Gut Reaction: Atypical

This is a new segment, in which I reveal my first impressions of a neurodiversity-related book, show, music, or video-game that I have just come across. For all intents and purposes, a “show” will be defined as a movie, TV series, or web series.

In order to qualify, I can only have seen no more than two episodes of a show, or in the event the show is a movie, this has to have been my first time having ever seen the show. I cannot have read more than 50 pages of a book, played more than one hour of a video-game, nor can I have listened to more than three songs on an album or have listened to a song more than ten times.


Today, we’re going to take a look at Netflix’s new series, Atypical.

Oh, boy! Here we go again…

Is it appropriate to point out at this point that I’ve only just watched the first episode? Because I feel it’s totally appropriate to point out at this point that I’ve only just watched the first episode.

The pilot episode. I’m only one episode in, and I’m already bracing myself for what I’m terrified this is:

Atypical: The Movie!

Now don’t get me wrong! I like Adam just as much as I want to like Atypical. I just don’t honestly believe for a second that we are all this robotic. Hell, I’d venture to say that a vast majority of us aren’t this robotic.

Sure, many of us do like things in a particular arrangement, and some of us can be what my family refers to as “stunad” at times (Why hello, Captain Clueless! When did you get here?), but that’s a far cry from saying things like, “I can see your bra. It’s purple.” That is a direct quote from very near the beginning of the entire series, and it came from our ND protagonist, Sam.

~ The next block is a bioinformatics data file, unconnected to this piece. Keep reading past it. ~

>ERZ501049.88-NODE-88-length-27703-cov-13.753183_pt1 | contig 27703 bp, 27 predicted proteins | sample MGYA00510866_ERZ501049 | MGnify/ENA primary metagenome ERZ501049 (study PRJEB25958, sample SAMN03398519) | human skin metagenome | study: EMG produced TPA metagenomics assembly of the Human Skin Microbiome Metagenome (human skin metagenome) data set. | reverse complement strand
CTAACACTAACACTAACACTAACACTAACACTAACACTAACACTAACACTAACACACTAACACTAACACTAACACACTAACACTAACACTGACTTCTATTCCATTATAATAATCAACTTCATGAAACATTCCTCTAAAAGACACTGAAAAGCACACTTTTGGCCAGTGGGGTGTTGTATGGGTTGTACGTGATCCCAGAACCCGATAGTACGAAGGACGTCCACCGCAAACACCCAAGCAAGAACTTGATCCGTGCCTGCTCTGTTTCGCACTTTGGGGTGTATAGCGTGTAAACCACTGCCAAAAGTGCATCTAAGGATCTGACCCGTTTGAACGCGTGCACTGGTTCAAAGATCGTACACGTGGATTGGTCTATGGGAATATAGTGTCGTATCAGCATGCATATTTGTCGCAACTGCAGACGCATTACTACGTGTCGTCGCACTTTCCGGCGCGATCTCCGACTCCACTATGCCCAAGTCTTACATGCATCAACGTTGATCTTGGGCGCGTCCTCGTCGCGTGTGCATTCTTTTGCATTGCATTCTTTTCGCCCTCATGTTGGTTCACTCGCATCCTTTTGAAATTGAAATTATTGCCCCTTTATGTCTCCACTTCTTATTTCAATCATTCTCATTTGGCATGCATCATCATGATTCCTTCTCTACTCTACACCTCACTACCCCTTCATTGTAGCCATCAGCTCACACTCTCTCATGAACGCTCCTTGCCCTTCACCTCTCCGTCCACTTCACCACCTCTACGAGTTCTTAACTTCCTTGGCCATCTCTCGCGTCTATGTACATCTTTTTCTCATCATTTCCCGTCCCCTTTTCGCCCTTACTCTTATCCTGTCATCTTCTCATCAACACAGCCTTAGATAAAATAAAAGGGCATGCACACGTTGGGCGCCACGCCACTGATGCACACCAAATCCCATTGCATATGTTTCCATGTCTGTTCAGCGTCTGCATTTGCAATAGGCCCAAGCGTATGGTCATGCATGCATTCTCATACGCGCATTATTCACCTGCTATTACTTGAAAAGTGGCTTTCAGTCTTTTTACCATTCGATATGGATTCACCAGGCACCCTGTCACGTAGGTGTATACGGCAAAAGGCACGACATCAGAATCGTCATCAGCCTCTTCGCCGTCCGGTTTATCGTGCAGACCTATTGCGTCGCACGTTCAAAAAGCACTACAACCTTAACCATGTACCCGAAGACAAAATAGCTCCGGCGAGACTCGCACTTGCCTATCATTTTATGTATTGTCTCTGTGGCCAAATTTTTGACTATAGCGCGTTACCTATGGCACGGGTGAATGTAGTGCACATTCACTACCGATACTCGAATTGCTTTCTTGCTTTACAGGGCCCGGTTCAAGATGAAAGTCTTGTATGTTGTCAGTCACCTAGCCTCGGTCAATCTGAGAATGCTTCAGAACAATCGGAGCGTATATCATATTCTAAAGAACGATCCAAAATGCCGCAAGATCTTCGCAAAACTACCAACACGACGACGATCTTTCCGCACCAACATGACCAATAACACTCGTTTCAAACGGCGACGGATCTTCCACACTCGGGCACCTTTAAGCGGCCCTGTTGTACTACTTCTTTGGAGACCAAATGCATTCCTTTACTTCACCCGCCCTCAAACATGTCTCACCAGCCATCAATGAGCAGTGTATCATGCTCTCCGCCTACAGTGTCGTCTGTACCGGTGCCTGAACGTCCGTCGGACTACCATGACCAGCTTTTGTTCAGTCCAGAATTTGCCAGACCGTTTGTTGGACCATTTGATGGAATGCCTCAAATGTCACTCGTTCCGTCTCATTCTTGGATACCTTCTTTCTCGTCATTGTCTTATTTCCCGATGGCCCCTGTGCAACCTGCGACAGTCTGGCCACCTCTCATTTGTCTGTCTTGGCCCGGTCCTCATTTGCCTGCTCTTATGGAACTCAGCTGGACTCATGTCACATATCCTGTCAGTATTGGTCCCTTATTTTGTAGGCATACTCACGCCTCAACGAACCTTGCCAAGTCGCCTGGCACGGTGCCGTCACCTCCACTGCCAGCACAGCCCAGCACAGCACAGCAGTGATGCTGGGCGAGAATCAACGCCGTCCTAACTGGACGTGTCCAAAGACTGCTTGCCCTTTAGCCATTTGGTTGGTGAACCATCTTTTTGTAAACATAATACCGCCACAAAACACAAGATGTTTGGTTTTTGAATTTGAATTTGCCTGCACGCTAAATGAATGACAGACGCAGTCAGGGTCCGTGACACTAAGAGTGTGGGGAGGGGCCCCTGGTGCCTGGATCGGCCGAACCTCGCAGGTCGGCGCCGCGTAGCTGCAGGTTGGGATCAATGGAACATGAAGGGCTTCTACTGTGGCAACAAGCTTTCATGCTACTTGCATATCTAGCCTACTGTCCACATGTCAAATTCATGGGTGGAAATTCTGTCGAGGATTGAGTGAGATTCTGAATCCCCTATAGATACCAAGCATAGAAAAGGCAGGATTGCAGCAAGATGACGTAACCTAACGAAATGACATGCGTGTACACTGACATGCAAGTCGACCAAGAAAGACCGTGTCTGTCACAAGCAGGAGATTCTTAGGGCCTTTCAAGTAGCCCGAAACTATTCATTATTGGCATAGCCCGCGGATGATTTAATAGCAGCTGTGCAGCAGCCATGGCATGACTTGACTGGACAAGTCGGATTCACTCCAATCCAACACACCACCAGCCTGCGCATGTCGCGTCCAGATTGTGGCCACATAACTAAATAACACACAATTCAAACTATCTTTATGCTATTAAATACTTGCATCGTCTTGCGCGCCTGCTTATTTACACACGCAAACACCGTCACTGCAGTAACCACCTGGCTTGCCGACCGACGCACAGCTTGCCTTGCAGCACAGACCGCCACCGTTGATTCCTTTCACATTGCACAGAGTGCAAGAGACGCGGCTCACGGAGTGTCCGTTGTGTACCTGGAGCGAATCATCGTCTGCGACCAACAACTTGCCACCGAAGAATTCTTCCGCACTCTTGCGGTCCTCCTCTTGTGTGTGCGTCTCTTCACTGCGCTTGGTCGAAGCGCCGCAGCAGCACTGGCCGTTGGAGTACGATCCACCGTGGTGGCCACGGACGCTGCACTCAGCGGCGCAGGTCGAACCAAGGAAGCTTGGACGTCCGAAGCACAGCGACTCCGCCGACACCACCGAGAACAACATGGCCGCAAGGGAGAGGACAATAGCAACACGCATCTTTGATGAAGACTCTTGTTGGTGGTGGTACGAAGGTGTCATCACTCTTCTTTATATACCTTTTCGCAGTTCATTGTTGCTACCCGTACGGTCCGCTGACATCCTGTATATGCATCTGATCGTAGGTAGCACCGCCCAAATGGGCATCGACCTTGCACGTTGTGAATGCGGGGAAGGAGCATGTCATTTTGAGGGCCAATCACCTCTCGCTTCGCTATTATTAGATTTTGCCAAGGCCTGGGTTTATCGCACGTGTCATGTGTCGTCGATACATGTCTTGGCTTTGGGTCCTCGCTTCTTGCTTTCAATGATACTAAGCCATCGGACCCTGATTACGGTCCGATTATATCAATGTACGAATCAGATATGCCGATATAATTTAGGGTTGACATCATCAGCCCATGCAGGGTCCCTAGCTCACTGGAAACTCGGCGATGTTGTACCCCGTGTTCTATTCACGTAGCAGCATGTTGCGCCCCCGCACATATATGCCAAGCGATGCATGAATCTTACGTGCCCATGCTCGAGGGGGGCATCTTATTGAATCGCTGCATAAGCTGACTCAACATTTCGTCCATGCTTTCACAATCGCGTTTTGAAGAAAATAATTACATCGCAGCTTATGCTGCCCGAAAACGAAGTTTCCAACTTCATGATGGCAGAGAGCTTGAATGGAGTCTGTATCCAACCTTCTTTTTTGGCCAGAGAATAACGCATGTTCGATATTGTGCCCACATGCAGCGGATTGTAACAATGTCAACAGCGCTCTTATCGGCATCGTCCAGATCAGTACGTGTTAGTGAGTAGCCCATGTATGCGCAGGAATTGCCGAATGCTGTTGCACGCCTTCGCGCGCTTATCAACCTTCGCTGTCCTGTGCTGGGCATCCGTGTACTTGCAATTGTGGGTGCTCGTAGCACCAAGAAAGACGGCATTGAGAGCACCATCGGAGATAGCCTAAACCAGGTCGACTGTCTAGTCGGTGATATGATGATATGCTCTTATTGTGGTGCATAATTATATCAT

*slow clap* Well done, Sam. You’ve successfully set back everything NTs perceive about us by almost ten years.

No, really! Adam says something similar in the 2009 film, Adam.

Oh, Adam… I know social skills aren’t your thing, but holy damn, man!

The thing is…

I can’t tell what Netflix is going for with his characterization. It’s clear they wanted to hit us over the head with the “Sam has an ASD” card, and I’d be okay with that if the characteristics weren’t so overplayed in ways that we’ve already seen a million ways before.

That said, I saw in a YouTube clip that there will be a couple moments where we, the viewer, see what Sam experiences in the exact way he sees it.

Bright, blinding lights? Check. Loud voices drowned out by loud background noises? Check. Extreme focus on exactly what we presume to be Sam’s field of vision? Check. That’s what we need more of. It helps us personally connect with Sam on an experiential level as viewers.

What we don’t need are the awkward, creepy smiling cliché, the over-emphasis on his obsession with penguins and Antarctica (We get it: that’s your  focal topic of interest), and we certainly don’t need a Spectrumite love story that’s been done before in 2009 with Adam. In 2017, we’re craving something new with our portrayals of neurodiversity.

Like I said, it’s clear that Netflix wants us to know Sam has an ASD, but then all the other characters parade across the screen like caricatures of the people who exist and support him in his life.

Someday, I’ll be a REAL supporting cast member…

This leaves Sam in the odd position of being the only character in the show with any semblance of true personality. Which I find odd, considering how hard the show wants you to believe he doesn’t have one.

Can we make a directing decision and stick with it, please? If there’s one thing Spectrumites love, it’s consistency. I’m getting distracted just trying to pin this kid down. Watching this episode was exhausting! We’ll see how I feel after Episode 8, but from early reviews that I’ve read, the prognosis doesn’t seem too great. Like I said, we’ll see.

I could go on about Sam’s mother’s reticence to step back and give Sam the necessary room to grow, but I think I’ll save that for the actual review.

So everything said and considered (I’m going to address the Antarctic penguin in the room), did I enjoy this episode?

Yes, but I’m cautiously optimistic about it.

Every time somebody tries to make a show about a Spectrumite, it rarely focuses on the ASD or the Spectrumite attempting to adapt to it. Here, it’s like they’re trying very hard to focus on Sam and his ASD, but they can’t think of an engaging enough premise to build the rest of the show around in order to keep the focus on these things.

You can expect the full review some time after I’ve finished watching the entire season.

Until then, I’m the Role Star. Because sometimes, a Role Model just doesn’t get the job done…